FRANKFURT, Germany (AP) — Financial markets groaned at the European Central Bank's decision to limit its latest round of economic stimulus.
But countries that do a lot of business with the eurozone — such as Switzerland, Britain, and Sweden — are breathing a quiet sigh of relief.
The ECB's stimulus efforts over the past year have put tremendous pressure on several of its neighbors. Their central banks have had to match the ECB's moves to lower interest rates in order to keep their currencies from rising against the euro and hurting their exports to the 19-country eurozone, the biggest market in the neighborhood. Currencies tend to weaken when rates are low.
So the ECB's decision to provide only a small amount of stimulus means central banks in neighboring countries may not have to scramble to catch up with rate cuts of their own.
One of the main steps the ECB took Thursday was to trim its deposit rate from minus 0.20 percent to minus 0.3 percent, less than expected. It also said its bond-buying stimulus program would last for at least an extra six months, to March 2017. It declined, however, to turn up the strength of the stimulus program by increasing the amount of monthly bond purchases.
The response in the markets was feverish. European stocks tanked while the euro surged.
The main reason for the ECB's decision appeared to be newfound clout among stimulus skeptics on the ECB's board based on their concerns about what is good for the eurozone.
But as a side effect it was "about as good as it could have been" for Switzerland's central bank, analysts at Bank of America wrote.
They said the ECB would likely allow the Swiss National Bank to leave rates unchanged at its next meeting Thursday. The Swiss central bank has struggled to keep its currency, the franc, from surging and hurting exports. It has slashed its key interest rate to minus 0.75 percent.
There was no such pressure after the ECB's decision and the euro pushed up from 1.08 francs to 1.09 francs.
Switzerland has been struggling mightily this year with the franc's rise against the euro. In January, when the euro slumped in the day before the ECB announced its 1.1 trillion euro bond-buying stimulus program, the Swiss accepted it was becoming too expensive to intervene in currency markets to keep the franc down. They decided to let it float freely against the euro. The result was a 30 percent jump in the value of the franc that cost companies millions.
Watch maker Swatch blamed the "Swiss franc dilemma" and negative interest rates for a 19 percent drop in its six-month profits. The Swiss watch industry is particularly affected by currency swings since the appeal of their products depends on them being "Made in Switzerland."
LafargeHolcim, a Switzerland-based construction company with operations around the world, says currency shifts — including the franc's rise — reduced the value of its sales by 1.4 billion Swiss francs in the first nine months of this year.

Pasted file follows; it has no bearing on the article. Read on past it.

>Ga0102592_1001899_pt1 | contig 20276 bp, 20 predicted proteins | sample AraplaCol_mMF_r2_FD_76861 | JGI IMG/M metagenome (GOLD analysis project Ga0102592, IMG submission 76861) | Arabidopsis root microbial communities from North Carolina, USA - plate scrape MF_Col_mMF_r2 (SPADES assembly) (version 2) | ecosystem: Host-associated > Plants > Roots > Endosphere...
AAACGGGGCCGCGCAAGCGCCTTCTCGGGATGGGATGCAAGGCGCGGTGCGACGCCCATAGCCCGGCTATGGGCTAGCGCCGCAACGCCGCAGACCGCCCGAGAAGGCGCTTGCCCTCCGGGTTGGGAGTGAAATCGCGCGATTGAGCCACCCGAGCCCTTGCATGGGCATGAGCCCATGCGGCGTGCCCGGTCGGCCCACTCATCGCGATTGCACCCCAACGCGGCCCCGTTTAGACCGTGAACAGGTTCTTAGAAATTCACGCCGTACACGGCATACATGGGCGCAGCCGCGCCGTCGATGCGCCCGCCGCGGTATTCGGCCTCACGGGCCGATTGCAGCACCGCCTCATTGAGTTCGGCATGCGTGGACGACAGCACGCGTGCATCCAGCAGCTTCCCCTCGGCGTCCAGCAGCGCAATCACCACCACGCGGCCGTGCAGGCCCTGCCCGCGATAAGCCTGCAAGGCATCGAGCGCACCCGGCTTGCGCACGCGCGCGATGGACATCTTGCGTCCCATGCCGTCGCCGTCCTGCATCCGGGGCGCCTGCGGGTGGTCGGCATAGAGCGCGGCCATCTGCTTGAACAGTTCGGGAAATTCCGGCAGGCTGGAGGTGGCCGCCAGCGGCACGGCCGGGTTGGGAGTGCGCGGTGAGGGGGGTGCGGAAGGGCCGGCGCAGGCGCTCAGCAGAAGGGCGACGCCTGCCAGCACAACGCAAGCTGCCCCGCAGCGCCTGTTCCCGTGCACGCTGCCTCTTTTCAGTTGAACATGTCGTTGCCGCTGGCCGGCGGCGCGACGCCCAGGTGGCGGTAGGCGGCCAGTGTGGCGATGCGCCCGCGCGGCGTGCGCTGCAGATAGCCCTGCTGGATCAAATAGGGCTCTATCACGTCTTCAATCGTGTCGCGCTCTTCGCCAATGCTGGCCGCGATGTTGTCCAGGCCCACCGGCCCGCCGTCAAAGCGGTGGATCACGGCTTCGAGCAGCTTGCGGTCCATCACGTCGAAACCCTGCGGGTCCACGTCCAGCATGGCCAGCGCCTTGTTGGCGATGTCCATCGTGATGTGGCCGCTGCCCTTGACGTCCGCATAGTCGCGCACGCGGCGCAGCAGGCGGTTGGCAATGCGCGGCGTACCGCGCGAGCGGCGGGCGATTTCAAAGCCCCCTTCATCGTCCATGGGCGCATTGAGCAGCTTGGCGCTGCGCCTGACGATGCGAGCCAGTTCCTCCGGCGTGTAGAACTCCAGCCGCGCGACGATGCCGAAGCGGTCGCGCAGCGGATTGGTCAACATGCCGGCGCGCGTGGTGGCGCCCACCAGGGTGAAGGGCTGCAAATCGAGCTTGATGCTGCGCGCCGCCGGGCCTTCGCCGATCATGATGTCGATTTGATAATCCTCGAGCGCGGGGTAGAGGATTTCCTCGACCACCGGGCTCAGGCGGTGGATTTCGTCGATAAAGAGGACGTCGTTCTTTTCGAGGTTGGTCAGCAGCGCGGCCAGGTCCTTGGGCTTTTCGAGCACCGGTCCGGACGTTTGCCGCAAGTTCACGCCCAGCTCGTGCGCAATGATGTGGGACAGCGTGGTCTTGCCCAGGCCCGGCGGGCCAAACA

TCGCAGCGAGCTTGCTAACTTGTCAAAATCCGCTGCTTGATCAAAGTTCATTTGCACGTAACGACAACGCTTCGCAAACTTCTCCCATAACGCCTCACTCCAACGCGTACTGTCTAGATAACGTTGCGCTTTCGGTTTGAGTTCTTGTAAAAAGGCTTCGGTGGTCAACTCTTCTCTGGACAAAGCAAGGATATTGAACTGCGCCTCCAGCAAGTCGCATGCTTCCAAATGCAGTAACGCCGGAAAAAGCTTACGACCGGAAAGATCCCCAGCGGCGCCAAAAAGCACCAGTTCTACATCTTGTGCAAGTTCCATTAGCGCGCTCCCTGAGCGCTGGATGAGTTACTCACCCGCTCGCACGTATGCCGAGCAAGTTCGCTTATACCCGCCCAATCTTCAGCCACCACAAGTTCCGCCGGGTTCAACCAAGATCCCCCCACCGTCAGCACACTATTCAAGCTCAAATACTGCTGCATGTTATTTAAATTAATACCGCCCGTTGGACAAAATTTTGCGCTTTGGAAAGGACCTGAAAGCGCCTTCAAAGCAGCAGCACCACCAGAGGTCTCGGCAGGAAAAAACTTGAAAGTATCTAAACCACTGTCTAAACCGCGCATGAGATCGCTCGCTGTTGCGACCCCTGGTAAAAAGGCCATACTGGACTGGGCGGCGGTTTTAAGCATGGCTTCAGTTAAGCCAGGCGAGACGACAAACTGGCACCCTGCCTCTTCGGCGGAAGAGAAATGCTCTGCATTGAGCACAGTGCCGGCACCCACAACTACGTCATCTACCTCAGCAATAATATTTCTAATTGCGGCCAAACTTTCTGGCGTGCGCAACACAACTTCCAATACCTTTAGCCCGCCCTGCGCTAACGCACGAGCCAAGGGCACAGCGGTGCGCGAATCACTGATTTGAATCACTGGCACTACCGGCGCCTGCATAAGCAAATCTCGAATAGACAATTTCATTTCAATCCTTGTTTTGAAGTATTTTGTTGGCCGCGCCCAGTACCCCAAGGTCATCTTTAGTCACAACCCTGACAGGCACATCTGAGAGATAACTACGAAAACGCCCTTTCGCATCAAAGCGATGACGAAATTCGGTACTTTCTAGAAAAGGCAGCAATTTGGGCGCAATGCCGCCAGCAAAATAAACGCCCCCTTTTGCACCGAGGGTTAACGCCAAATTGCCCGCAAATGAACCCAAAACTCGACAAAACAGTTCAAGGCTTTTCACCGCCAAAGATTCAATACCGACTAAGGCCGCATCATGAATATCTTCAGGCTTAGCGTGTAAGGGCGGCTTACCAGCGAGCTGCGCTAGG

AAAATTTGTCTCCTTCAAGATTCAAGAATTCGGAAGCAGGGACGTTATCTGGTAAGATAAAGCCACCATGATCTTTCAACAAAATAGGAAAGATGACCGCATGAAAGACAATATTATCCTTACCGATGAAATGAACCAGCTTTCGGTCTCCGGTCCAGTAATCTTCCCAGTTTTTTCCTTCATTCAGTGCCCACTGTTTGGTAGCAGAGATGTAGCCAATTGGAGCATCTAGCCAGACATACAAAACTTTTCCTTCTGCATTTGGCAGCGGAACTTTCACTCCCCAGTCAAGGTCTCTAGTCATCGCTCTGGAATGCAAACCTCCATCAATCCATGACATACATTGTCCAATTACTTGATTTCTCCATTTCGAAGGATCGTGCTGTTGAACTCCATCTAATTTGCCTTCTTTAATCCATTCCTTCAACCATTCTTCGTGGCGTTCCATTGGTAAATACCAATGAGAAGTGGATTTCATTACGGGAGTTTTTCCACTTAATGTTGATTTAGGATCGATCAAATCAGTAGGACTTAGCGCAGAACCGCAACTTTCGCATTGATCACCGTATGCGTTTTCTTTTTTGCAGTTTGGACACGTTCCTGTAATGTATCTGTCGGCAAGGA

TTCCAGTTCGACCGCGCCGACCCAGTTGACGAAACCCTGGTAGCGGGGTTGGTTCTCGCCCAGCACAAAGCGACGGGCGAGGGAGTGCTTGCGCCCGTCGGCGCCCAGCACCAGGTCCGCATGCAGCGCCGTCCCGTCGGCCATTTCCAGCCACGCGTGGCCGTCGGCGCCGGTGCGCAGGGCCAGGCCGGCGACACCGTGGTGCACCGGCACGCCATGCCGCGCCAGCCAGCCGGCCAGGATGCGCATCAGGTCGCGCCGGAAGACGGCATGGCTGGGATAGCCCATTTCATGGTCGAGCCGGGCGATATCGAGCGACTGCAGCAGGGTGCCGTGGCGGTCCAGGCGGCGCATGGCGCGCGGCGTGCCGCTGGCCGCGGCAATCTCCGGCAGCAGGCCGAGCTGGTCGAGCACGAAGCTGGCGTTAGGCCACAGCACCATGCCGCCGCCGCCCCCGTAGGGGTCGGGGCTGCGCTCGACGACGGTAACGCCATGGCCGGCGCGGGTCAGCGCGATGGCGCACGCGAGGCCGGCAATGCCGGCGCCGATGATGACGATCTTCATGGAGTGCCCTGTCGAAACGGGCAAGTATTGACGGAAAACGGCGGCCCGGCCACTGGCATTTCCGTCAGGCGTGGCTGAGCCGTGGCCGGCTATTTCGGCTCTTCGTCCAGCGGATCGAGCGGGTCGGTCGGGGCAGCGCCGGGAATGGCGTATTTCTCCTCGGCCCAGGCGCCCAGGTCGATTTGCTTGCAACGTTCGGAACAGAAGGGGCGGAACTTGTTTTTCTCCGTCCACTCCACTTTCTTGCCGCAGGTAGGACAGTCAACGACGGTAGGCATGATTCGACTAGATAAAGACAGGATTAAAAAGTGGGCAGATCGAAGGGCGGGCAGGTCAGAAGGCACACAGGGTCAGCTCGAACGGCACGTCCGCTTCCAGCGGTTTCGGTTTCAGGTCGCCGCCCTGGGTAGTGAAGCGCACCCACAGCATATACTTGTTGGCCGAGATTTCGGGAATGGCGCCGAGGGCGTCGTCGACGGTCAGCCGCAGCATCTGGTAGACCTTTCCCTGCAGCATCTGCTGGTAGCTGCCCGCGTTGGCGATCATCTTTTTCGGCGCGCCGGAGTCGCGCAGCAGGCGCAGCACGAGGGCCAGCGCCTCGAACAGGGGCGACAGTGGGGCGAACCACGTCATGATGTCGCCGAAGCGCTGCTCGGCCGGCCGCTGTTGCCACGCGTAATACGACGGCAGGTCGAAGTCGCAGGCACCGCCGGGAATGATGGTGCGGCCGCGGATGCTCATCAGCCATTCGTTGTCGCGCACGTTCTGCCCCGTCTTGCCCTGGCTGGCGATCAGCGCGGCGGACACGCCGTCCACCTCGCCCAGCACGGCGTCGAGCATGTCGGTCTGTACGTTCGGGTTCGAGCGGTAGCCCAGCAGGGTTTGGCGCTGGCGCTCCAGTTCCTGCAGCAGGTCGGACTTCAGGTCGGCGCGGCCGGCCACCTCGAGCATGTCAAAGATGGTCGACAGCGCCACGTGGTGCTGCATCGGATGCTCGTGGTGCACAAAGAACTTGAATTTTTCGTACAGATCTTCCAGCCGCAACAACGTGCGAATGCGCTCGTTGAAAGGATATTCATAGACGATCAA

Simon Derrick, chief markets strategist at Bank of New York Mellon, says the ECB appears to have caught its smaller peers "off guard" in January and as such it would make sense for it to go "out of its way" to communicate its plans better.
Derrick said the ECB may even have limited the scale of its actions Thursday in the hope that it wouldn't lead to a repeat of January's tit-for-tat responses, which effectively created "a mini currency war" in Europe.
ECB President Mario Draghi told reporters Thursday that the impact of ECB policies on other central banks "is a question we ask ourselves all the time," though he stressed that the eurozone's monetary authority remains bound by its legal mandate to do what is best for its own economy.
"There is a fairly extensive, I would say, habit of consultation, of discussion — of explanation more than consultation, of explanation of the reasons why we do certain things," he said.
Derrick says it will be interesting to see how the Swiss National Bank reacts at its meeting on Thursday. "Could it be that the board will also feel comfortable enough with the finely calibrated move from the ECB yesterday to leave their own policy unchanged?"
Likewise Denmark's central bank. It was able to leave its key rates unchanged on Thursday. It generally has to adjust its policies to match the ECB, since it pegs its currency to euro.
Sweden's economy is growing solidly and real estate prices are rising dramatically. Yet the country's central bank, the Riksbank, has had to slash rates into negative territory to keep its exporters from being slammed by a rising krona.
The Bank of England, meanwhile, has cited the strength of the pound, which has risen sharply against the euro, as a reason for delaying a first interest rate increase.
The ECB's light touch this week also helps clear the way for the globe's biggest central bank, the U.S. Federal Reserve, as it prepares for a likely rate increase on Dec. 16. Rate hikes could mean a strong dollar, which could hurt U.S. exporters.
"The inaction from the ECB has made the Federal Reserve's decision a little easier," said Craig Erlam, senior market analyst at online foreign exchange broker OANDA.